How the Opioid Epidemic is Affecting Children

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We typically examine addiction by exploring how it affects the addicted person, but as anyone who has struggled with addiction–either personally or within their family–will tell you, the addict isn’t the only person affected. In 2015 the opioid epidemic caused approximately 20,000 deaths linked to prescription painkillers and nearly 13,000 deaths related to heroin. But there is an underlying epidemic that doesn’t receive as much attention: the influx of children flooding the foster care system as a result of their parents’ drug use.

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How did we get here?
Drugs have always driven children into the foster care system, but the country hasn’t experienced anything quite this significant since the crack cocaine epidemic in the 1980s. The opioid epidemic is the deadliest wave of drug use the United States has ever seen, leading many to believe it could lead to an unprecedented impact on the country’s foster care system.

In 2016, parental drug use accounted for approximately 92,000 new foster care cases–the most in more than 30 years of record-keeping. Increased demand on a system that’s already slow to move has led to a delay in finding suitable placements for these children. State and local officials are trying to accommodate the influx “by recruiting new foster parents, asking existing ones to take on another child, and increasing capacity in emergency shelters, group homes and other places that house wards of state.”

Officials often try to place children with existing family members first. In fact, more than 2.6 million grandparents are raising their grandchildren due to their own child’s struggle with drug use.

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What happens to the children?
Losing custody due to drug addiction. As the opioid addiction continues to claim more lives and put more parents at risk for losing custody of their children, it continues to leave more children parentless; subject to the system.

Parents living with addiction are constantly at risk of losing custody of their children. When a child enters foster care, parents are granted a certain amount of time to get clean, otherwise parental rights may be terminated. Some parents voluntarily give up custody and their children are put under the care of a family member or foster parent.

Children of all ages are affected by the opioid epidemic, although on average they are about three years younger than most foster children due to the number of infants born to addicted mothers. These newborns are born with neonatal abstinence syndrome, a condition that leads to an excruciating withdrawal process. Hospitals around the country have already begun testing for this condition so officials can intervene immediately. In some cases, some newborns enter the foster care system when they are just days old.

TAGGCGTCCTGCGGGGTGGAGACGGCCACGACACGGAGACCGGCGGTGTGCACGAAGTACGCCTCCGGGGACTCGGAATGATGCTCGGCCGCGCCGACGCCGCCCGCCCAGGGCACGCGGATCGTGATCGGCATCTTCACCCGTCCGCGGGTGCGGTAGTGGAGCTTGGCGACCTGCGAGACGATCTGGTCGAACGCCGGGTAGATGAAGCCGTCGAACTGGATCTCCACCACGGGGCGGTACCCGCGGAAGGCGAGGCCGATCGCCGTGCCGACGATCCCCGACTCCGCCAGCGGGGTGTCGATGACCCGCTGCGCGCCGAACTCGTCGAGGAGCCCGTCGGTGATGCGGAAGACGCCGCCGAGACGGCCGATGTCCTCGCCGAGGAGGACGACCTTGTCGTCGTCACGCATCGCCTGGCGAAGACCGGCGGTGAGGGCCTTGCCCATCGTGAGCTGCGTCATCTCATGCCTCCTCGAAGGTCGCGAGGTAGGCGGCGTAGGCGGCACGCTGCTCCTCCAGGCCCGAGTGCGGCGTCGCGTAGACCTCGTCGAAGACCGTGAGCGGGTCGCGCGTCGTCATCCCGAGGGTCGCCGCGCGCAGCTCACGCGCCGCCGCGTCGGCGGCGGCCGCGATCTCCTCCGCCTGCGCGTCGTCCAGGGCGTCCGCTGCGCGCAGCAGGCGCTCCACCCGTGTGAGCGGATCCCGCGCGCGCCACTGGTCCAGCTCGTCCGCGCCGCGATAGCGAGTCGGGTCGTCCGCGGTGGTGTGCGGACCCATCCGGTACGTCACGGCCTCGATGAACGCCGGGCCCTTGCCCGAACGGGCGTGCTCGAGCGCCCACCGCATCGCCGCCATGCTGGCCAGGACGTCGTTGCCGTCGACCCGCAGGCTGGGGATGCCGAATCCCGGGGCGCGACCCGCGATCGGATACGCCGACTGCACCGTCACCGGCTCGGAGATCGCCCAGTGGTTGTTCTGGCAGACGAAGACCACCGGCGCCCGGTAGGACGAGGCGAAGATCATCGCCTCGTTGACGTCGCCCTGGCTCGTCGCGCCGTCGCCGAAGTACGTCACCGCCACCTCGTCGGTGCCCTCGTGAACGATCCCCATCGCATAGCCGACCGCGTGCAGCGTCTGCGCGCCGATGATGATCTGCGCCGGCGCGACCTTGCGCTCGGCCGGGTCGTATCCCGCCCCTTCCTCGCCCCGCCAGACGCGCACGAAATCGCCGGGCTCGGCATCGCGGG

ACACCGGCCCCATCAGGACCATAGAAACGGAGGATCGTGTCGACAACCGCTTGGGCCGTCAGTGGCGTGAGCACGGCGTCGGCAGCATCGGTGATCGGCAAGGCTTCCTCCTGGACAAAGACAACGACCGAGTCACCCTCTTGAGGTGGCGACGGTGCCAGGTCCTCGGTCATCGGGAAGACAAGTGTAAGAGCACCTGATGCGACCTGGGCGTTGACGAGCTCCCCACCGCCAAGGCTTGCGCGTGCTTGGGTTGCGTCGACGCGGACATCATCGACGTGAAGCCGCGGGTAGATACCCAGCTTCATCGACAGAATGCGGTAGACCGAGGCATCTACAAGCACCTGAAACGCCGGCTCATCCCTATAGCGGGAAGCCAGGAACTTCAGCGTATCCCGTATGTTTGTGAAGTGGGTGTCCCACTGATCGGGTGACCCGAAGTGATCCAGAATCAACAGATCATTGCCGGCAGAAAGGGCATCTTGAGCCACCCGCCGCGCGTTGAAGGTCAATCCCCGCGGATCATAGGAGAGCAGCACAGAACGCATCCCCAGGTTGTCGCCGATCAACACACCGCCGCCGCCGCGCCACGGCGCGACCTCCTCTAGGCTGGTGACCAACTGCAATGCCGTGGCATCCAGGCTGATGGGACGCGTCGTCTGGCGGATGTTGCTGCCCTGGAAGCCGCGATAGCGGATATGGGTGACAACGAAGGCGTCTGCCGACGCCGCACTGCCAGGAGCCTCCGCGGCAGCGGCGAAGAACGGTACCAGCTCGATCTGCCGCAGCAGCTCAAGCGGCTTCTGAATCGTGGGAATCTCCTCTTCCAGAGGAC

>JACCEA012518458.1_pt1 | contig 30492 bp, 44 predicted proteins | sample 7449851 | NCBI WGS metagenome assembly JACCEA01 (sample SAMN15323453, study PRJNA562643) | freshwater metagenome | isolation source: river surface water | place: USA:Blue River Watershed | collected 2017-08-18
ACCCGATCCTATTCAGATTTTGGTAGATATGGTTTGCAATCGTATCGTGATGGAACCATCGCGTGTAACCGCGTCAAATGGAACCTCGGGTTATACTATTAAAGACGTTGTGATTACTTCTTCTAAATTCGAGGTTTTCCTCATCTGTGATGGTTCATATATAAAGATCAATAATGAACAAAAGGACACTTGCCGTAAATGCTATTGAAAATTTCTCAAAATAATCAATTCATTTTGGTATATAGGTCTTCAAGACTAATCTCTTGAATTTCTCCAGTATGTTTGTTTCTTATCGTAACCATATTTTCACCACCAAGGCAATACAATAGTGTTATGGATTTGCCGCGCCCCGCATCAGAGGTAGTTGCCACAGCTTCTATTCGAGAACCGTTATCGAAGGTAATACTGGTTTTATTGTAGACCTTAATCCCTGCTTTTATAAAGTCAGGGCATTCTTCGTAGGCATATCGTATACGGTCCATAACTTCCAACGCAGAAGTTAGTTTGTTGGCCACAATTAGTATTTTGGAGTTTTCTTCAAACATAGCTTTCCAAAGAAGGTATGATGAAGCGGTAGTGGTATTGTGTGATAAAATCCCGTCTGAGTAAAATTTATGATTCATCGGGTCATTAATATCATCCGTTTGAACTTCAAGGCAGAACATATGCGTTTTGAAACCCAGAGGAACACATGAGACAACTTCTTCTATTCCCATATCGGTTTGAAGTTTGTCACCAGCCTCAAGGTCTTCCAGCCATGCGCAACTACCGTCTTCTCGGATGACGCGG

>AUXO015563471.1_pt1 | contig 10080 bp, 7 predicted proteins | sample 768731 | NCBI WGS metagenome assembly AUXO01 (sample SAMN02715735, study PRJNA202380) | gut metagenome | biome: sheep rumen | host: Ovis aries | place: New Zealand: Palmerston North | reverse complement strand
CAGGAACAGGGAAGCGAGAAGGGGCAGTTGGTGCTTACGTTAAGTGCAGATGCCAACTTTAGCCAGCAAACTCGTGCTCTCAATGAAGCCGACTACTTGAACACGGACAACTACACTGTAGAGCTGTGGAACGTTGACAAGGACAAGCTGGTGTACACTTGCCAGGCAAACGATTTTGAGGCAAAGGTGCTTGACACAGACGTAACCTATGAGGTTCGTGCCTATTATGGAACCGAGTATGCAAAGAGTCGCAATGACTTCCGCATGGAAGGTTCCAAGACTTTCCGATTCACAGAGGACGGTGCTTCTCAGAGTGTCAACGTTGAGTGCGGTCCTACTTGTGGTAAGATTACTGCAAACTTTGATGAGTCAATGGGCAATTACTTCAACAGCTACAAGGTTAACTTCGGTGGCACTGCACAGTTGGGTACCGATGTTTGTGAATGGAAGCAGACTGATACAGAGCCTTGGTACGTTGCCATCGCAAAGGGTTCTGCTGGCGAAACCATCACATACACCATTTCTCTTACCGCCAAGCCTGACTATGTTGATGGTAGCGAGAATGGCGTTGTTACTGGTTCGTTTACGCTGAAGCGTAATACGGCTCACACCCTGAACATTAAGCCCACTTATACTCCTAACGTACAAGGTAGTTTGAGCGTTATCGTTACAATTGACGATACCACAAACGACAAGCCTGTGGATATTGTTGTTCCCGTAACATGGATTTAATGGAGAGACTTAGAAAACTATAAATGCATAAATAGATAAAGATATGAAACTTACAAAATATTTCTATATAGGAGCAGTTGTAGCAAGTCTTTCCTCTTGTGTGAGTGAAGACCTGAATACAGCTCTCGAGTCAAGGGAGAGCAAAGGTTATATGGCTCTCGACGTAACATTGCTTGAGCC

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The opioid epidemic’s impact on children is yet another glaring example of how this particularly type of addiction continues to ravage the country. An increased demand for foster care has put a strain on the system, and it struggles to find an adequate solution. If you or someone you love is struggling with opioid addiction, take the first step toward recovery by speaking with a Recovery Specialist at (888) 693-1872.


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Reviewed professionally for accuracy by:

Ryan Soave


Ryan Soave brings deep experience as a Licensed Mental Health Counselor, certified trauma therapist, program developer, and research consultant for Huberman Lab at Stanford University Department of Neurobiology. Post-graduation from Wake Forest University, Ryan quickly discovered his acumen for the business world. After almost a decade of successful entrepreneurship and world traveling, he encountered a wave of personal and spiritual challenges; he felt a calling for something more. Ryan returned to school and completed his Master’s Degree in Mental Health Counseling. When he started working with those suffering from addiction and PTSD, he found his passion. He has never looked back.

Written by:

Cayla Clark

Cayla Clark

Cayla Clark grew up in Santa Barbara, CA and graduated from UCLA with a degree in playwriting. Since then she has been writing on addiction recovery and psychology full-time, and has found a home as part of the Guardian Recovery team.

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